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I want to know what is the right way to downsample a sampled signal using Fourier transform as the implementation in scipy.signal.resample confuses me.

Reading through the code it first converts the signal to frequency domain, then discards the middle half of the frequencies (i.e. second and third quarters), then inverse-transform back to time domain. Therefore it is trying to keep the lowest and highest frequencies of the signal.

Due to Nyquist-Shannon we know that we cannot reconstruct a frequency of $f$ without at least $2f+1$ samples of the signal. Then when downsampling, shouldn't we instead discard the second half of the frequencies?

I already read some related answers but no one seems to address this specific question:

Scipy resample, "fourier method" explanation

Python's $\tt resample$ vs $\tt resample\_poly$ vs $\tt decimate$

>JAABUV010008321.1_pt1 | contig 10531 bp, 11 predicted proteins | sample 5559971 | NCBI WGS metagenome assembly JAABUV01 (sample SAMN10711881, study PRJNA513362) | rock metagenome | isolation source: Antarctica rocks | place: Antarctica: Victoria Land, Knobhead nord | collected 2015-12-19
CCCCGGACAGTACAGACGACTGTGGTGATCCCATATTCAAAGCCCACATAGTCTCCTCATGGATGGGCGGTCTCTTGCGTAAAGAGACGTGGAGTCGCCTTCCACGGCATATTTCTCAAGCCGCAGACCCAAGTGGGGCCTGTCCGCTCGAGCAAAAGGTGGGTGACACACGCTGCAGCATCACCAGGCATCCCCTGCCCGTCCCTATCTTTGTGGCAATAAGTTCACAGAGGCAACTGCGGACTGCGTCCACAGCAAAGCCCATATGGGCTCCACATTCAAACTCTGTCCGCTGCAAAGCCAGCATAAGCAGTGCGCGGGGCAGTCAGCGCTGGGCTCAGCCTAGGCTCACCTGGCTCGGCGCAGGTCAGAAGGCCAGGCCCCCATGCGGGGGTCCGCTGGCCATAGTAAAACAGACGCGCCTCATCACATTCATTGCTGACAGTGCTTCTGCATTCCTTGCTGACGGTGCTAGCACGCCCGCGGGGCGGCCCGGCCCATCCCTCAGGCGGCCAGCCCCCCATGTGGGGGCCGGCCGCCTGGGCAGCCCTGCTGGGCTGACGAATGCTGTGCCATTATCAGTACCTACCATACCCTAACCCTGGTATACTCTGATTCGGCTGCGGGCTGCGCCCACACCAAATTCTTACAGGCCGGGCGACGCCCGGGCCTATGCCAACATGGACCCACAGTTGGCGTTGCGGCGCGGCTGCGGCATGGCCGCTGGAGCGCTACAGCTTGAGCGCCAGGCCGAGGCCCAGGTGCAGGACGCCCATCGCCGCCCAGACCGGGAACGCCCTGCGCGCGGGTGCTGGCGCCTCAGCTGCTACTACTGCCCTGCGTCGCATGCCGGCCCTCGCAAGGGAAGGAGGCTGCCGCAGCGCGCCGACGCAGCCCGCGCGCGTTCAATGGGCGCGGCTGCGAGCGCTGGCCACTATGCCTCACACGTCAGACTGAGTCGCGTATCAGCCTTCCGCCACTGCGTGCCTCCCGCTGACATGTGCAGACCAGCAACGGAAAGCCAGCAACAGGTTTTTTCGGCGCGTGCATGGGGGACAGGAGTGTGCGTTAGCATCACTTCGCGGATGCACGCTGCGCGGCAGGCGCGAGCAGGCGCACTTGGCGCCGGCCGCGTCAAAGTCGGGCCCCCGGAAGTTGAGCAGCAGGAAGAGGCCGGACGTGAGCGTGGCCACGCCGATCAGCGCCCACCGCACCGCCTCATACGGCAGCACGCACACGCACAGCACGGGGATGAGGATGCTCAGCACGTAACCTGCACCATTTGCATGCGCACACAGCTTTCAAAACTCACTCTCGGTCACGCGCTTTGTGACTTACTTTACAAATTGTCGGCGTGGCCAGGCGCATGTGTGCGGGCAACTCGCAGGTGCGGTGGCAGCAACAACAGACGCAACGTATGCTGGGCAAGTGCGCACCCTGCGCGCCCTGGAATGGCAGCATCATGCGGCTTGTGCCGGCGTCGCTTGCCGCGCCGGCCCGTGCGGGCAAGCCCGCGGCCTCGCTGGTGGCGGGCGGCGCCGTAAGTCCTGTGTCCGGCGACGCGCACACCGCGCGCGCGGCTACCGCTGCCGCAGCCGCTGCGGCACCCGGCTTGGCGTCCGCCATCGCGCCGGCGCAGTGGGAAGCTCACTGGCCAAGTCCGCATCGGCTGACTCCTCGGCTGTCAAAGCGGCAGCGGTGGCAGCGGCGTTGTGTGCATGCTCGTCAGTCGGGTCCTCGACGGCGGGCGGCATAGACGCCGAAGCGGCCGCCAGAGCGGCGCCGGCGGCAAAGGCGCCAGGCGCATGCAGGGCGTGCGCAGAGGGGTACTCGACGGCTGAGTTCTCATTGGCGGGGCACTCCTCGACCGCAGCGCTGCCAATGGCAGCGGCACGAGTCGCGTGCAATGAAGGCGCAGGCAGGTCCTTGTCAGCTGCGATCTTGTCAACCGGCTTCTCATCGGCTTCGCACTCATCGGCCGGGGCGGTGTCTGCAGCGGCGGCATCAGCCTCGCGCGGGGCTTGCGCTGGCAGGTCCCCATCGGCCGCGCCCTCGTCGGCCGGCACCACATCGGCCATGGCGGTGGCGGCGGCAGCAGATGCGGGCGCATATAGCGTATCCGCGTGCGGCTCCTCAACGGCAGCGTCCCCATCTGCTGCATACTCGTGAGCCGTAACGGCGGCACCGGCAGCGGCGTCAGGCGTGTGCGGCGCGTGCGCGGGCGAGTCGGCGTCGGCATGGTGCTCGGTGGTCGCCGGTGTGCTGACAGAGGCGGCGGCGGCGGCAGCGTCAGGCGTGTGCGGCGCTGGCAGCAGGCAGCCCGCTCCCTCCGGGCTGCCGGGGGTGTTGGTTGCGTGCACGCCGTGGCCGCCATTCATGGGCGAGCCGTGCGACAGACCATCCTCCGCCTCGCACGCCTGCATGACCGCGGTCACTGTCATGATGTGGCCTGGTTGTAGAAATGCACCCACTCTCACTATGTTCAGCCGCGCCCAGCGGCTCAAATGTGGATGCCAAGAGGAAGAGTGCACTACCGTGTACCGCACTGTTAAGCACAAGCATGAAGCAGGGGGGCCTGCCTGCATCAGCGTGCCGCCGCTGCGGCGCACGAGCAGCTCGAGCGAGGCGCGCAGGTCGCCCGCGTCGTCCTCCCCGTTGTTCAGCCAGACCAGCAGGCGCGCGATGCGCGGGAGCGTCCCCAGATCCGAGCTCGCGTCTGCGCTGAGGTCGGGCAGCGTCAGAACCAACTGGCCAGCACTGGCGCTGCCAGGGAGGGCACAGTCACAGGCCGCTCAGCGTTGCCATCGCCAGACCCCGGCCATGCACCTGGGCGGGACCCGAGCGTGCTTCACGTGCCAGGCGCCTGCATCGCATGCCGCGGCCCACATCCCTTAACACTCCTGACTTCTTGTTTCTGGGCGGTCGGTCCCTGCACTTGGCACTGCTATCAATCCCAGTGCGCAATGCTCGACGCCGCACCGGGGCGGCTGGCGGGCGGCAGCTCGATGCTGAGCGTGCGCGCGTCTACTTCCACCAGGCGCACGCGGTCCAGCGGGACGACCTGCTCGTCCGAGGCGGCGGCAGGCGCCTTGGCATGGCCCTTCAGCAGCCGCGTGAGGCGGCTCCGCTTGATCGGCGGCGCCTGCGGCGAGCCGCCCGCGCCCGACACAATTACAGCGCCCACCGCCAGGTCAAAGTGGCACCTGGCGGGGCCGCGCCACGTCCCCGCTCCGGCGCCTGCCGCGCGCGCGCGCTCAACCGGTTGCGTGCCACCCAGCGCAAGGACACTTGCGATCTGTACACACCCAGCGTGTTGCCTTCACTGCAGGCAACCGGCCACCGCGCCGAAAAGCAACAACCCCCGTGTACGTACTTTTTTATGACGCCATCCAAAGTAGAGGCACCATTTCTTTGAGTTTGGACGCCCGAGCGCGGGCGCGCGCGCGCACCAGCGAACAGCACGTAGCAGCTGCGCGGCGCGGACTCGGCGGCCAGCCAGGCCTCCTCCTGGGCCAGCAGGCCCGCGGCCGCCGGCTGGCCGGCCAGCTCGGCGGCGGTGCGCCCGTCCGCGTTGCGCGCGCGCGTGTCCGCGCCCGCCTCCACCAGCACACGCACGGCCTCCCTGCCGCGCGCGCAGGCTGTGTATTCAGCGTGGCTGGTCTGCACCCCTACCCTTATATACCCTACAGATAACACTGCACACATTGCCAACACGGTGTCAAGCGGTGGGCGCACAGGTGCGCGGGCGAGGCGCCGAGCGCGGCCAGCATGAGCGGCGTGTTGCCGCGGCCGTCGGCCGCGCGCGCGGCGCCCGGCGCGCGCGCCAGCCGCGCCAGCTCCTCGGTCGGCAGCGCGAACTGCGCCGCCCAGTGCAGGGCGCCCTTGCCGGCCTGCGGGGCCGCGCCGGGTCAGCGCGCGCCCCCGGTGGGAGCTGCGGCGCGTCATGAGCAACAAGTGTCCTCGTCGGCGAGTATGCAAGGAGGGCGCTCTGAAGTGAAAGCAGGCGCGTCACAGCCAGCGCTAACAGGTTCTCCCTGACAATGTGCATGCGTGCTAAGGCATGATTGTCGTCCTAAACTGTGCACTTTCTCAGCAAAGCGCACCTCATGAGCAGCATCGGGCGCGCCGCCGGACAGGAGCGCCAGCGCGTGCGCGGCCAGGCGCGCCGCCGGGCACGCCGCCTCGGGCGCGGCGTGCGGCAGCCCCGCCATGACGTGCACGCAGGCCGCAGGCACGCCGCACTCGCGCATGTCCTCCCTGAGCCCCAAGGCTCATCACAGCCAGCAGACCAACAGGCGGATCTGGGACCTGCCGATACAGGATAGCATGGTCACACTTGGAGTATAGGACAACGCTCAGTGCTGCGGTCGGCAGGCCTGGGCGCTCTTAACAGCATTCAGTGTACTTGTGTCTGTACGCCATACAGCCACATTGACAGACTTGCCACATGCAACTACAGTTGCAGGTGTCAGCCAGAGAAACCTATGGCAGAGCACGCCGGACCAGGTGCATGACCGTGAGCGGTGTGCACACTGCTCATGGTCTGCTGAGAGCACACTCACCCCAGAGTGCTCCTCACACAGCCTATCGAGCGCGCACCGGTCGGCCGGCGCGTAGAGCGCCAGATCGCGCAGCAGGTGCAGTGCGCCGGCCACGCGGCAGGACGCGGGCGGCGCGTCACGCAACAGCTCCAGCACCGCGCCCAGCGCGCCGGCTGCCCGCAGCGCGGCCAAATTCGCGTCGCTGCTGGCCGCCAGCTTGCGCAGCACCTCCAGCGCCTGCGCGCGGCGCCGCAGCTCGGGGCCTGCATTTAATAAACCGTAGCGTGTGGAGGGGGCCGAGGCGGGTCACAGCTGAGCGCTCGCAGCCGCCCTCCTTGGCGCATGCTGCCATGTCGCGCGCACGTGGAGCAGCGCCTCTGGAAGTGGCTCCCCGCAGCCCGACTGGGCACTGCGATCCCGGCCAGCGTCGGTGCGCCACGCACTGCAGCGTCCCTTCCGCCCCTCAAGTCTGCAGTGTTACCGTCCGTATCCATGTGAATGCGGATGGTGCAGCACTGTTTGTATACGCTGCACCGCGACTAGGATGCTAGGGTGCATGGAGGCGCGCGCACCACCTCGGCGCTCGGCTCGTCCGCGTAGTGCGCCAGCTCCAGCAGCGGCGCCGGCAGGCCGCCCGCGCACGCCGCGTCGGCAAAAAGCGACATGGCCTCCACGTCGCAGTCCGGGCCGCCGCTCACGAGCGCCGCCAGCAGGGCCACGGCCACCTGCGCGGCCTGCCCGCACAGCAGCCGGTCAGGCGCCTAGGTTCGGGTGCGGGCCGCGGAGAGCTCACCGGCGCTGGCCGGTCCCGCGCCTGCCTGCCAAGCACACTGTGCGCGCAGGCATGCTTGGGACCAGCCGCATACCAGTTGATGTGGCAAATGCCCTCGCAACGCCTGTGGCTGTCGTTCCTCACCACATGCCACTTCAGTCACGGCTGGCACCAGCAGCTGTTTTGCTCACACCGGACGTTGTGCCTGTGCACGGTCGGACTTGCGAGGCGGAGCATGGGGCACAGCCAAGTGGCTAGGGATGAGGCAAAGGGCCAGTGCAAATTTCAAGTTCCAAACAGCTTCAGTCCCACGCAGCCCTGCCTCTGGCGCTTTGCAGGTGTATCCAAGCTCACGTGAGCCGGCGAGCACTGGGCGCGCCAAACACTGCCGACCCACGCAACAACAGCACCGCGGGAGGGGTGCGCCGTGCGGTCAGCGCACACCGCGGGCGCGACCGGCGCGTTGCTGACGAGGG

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Note that the result of a DFT is inherently periodic, so the second half of the resulting output vector does not correspond to the highest frequencies, but to the negative frequencies. The highest frequency (Nyquist) is in the middle of the vector, after that you get the most negative frequency and the last element is the smallest negative frequency just below DC. That's why when taking out the middle part of the vector you actually remove the highest frequencies.

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  • $\begingroup$ I should have read the code more carefully! $\endgroup$ – Michael Dec 14 '19 at 21:37
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Given strictly real data as input, the "upper half" of an FFT is simply a redundant mirrored complex conjugate of the lower half.

And in order for an IFFT to produce a strictly real result, you have to maintain this symmetry or you will probably end up with lots of complex numbers in your downsampled result, which is likely not what you want. So you can't discard the entire upper half when downsampling, or you will end up with complex garbage.

The highest, non-mirrored frequencies are represented in the middle of an FFT result. Since this spectra needs to be discarded to bandlimit the spectrum to below Fs/4 before decimating, you cut out FFT bins from Fs/4 to Fs/4, AND also cut out the mirrored complex conjugates of them in the "upper half" to maintain strict mirrored symmetry, since you want a strictly real result after the IFFT.

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